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If the backup goalie is no good then just play Frederik Andersen, seen here on Dec. 12, 2019, 70 games.

Sergei Belski/USA TODAY Sports via Reuters

It’s December, so the Toronto Maple Leafs must be in search of an excuse.

The coach is new. The systems are in flux. The stars aren’t starring.

“The game works in funny ways,” coach Sheldon Keefe said after a third-period collapse in Calgary against the Flames on Thursday night.

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He said that three times, which is three times too many for someone whose only job is taking the funny out of the game.

Just three weeks into his Toronto tenure, Keefe already has the look of a man who’s just been told the ship is taking on water and there are no lifeboats.

“We have a long way to go in terms of structure and habits,” Keefe said. “It takes a significant amount of time.”

Well, that was quick.

You’d think Keefe would have tried to string out the sunny-days portion of his tenure for a few months at least. Instead, he already sounds like his predecessor in Year 5. Just sub in the word “habits” for “process.”

You’d think that people who are paid millions of dollars would already have their habits in order. But not in Toronto. This is a construction project that never gets past the digging stage.

The Leafs have several little problems and one big one – that they inhabit an excuse-oriented culture. There’s always a good reason things go wrong. It doesn’t fix anything, but there is a reason.

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Perhaps you’ve heard the backup goalie isn’t much good. Technically, they don’t have one. They have various faceless schlubs who all seem to have been born with an unusually large gap between their legs.

Everywhere else this is a problem. In Toronto, it’s an excuse.

“I don’t think we want to be hasty,” Leafs GM Kyle Dubas said a few days ago about the possibility of replacing backup Michael Hutchison with a cardboard cutout of just about anybody else. “We want to be patient. We need to show our belief.”

Dubas makes the Leafs sound as if they’re running a halfway house for recovering failure addicts. A backup goalie is like an NFL kicker – he’s not important enough to deserve any patience. He either does his job or he gets fired.

“I know that’s not the answer that people would like,” Dubas said. “I think if we’re going to satisfy the masses, it would be to just make a move to make a move.”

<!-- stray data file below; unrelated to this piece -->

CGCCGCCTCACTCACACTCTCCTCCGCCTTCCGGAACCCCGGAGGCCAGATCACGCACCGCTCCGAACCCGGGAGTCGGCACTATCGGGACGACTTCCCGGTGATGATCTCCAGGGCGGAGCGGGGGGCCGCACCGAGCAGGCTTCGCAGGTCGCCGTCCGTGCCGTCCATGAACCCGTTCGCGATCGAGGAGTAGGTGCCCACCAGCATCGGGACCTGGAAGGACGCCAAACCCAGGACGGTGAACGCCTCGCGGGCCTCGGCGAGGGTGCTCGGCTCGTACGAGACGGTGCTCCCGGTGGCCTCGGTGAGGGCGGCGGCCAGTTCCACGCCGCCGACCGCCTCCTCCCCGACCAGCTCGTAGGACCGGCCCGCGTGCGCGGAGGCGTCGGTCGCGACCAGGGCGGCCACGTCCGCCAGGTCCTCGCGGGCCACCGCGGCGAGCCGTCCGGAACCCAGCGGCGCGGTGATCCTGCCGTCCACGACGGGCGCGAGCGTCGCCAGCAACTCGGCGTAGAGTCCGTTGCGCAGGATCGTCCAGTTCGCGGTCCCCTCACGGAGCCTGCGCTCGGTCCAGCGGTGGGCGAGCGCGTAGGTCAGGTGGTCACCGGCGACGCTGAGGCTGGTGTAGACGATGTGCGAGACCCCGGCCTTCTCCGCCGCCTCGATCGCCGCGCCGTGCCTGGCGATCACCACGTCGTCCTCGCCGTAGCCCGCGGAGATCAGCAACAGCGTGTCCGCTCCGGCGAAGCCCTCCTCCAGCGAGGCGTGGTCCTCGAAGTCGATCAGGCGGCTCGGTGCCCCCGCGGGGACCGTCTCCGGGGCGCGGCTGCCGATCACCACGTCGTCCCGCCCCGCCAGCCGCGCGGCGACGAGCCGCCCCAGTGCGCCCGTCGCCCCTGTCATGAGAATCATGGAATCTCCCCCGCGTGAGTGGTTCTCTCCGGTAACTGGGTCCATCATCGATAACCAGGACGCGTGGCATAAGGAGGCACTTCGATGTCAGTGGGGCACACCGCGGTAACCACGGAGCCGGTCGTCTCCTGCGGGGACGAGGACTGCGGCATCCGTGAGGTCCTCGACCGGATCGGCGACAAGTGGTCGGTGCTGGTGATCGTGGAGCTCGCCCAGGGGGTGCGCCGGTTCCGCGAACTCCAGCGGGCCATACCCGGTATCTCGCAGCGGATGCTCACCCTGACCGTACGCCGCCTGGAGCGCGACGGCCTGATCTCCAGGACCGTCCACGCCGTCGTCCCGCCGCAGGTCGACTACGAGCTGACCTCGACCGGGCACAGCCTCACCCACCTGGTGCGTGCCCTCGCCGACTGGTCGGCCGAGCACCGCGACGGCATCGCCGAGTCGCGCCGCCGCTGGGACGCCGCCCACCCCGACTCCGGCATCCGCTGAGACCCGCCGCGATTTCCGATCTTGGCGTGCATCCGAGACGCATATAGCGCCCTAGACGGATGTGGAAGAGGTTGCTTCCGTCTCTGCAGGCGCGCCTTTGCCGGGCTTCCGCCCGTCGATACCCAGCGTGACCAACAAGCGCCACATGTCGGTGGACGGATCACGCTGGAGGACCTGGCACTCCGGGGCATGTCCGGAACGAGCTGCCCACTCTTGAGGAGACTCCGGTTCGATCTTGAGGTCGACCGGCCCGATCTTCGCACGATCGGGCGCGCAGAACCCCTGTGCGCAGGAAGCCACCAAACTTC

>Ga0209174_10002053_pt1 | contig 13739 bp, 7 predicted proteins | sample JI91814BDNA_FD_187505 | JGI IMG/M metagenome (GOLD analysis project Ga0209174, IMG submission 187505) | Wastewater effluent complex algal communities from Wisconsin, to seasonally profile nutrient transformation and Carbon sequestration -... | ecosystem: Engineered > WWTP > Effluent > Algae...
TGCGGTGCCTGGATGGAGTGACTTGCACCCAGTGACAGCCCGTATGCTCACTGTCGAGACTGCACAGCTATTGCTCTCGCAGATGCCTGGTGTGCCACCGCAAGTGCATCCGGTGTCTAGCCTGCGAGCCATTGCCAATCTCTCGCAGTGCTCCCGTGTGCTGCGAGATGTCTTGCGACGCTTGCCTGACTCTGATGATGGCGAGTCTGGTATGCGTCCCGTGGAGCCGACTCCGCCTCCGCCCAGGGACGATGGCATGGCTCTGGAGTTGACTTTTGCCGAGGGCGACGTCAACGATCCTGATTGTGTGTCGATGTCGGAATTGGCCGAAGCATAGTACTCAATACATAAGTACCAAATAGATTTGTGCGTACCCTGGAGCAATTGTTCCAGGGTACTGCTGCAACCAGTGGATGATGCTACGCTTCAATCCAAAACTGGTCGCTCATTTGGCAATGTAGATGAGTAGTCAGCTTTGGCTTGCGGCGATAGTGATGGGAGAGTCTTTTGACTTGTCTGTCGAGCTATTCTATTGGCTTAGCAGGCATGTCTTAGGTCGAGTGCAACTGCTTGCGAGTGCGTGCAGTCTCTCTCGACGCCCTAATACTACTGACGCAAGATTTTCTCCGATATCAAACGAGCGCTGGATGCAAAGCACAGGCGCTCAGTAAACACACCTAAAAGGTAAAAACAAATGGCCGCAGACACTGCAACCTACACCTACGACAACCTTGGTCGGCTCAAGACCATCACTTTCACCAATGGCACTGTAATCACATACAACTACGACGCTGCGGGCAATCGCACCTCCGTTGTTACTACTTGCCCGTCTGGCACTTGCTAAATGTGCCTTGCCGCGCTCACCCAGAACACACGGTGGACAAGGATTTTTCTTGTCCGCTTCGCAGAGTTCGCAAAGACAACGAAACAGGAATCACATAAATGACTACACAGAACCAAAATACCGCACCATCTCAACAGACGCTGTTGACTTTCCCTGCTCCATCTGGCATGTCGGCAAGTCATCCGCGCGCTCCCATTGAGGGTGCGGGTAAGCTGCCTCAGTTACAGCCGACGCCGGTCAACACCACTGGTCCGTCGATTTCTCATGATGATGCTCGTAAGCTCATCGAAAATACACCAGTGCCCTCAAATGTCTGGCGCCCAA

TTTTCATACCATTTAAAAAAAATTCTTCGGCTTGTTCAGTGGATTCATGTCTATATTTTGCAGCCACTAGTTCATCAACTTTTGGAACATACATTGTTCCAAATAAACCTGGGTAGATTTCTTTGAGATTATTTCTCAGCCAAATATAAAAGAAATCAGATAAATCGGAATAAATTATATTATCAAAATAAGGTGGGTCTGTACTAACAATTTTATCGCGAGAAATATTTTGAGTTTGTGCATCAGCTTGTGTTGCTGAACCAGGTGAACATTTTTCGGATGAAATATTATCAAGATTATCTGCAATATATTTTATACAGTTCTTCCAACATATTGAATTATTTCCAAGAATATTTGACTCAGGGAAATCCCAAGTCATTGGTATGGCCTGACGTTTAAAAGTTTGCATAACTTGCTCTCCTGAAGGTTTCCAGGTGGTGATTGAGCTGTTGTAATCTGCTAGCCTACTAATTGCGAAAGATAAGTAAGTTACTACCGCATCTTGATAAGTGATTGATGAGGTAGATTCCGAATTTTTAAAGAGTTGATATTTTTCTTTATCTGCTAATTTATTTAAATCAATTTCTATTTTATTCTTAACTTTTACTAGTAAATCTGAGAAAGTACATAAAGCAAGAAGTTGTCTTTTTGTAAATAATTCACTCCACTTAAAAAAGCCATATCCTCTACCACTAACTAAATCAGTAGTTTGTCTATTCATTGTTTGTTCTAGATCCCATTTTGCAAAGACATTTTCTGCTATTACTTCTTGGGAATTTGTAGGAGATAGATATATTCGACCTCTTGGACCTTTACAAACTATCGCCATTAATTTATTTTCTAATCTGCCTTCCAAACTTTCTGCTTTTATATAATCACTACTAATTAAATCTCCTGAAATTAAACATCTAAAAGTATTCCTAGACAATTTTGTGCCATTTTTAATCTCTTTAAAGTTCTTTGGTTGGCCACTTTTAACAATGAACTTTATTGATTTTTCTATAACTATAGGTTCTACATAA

Technically, that is the only job of a sports executive – satisfying the masses. The masses pay your salary.

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And have you noticed that whenever anyone says anything that starts with, “I know this isn’t the answer you’d like … ,” everything that comes after it is a rationalization. People who are not rationalizing just tell you their answer.

The backup’s no good? Trade him or play the starter. That’s why he’s called the starter.

Play Frederik Andersen 70 games. Martin Brodeur routinely played that many times a season and that worked out okay.

But what if Andersen gets injured? That would be perfect because it creates another excuse. By March, Dubas may want to Nancy Kerrigan the guy himself so that he can tell everyone he believes in Andersen, with or without functioning knees.

There’s only so many times you can tell people to calm down before they start freaking out. The Leafs are over the limit.

This is the real hole Mike Babcock left behind. Under him, the Leafs got comfortable making excuses, fully expecting they wouldn’t just be accepted, but welcomed. As it turns out, that was Babcock’s greatest skill. He could feed you a line of nonsense that sounded like the most comforting sort of homespun wisdom.

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This was the issue with firing him (until all the other issues began leaking out). No one else in the Toronto organization is any good at that.

Dubas and Keefe are wonderful emoters. They’d be good people to run into right after you’ve had a car accident. But neither has Babcock’s talent for folksiness or his résumé. When they talk about the Leafs’ shortcomings, the two of them sound like bankers trying to explain that your money isn’t gone, exactly. It’s just temporarily missing for all time.

There are a bunch of things the Leafs might try doing differently, but here’s one that’s free – stop talking.

Every time anyone on that team talks, it makes everything worse. This is Brendan Shanahan’s genius. The Leafs president doesn’t talk. That’s why everyone still loves him.

Because talking sensibly about this team when it is losing is impossible. You dare not say what is obvious – the Leafs paid a lot of money for the best possible ingredients, but the cake is not rising. It may not do so for several years, or ever.

That isn’t something you can say out loud in Toronto. After every failed season, it gets exponentially harder to say it.

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So what you end up saying are things such as “We believe in this evidently sub-par player" or "I know you’d like me to fix this broken thing, which is why I’m not going to fix it.”

This has become a battle of wills between Leafs fans and the Leafs executive. The more the guys in charge talk, the more difficult it gets for them to tack a different course.

What if Toronto doesn’t make the playoffs? It still seems unlikely, but it is a becoming a genuine possibility.

After all Babcock, Dubas, Keefe et al have said over the past couple of years, how do you explain then that you were wrong all along, that things do need to change and then maintain your credibility? You don’t. You keep rolling out the same “be patient” excuses because it’s too late to take them back.

The penalty kill and the goalie rotation are small problems. That’s an existential one.

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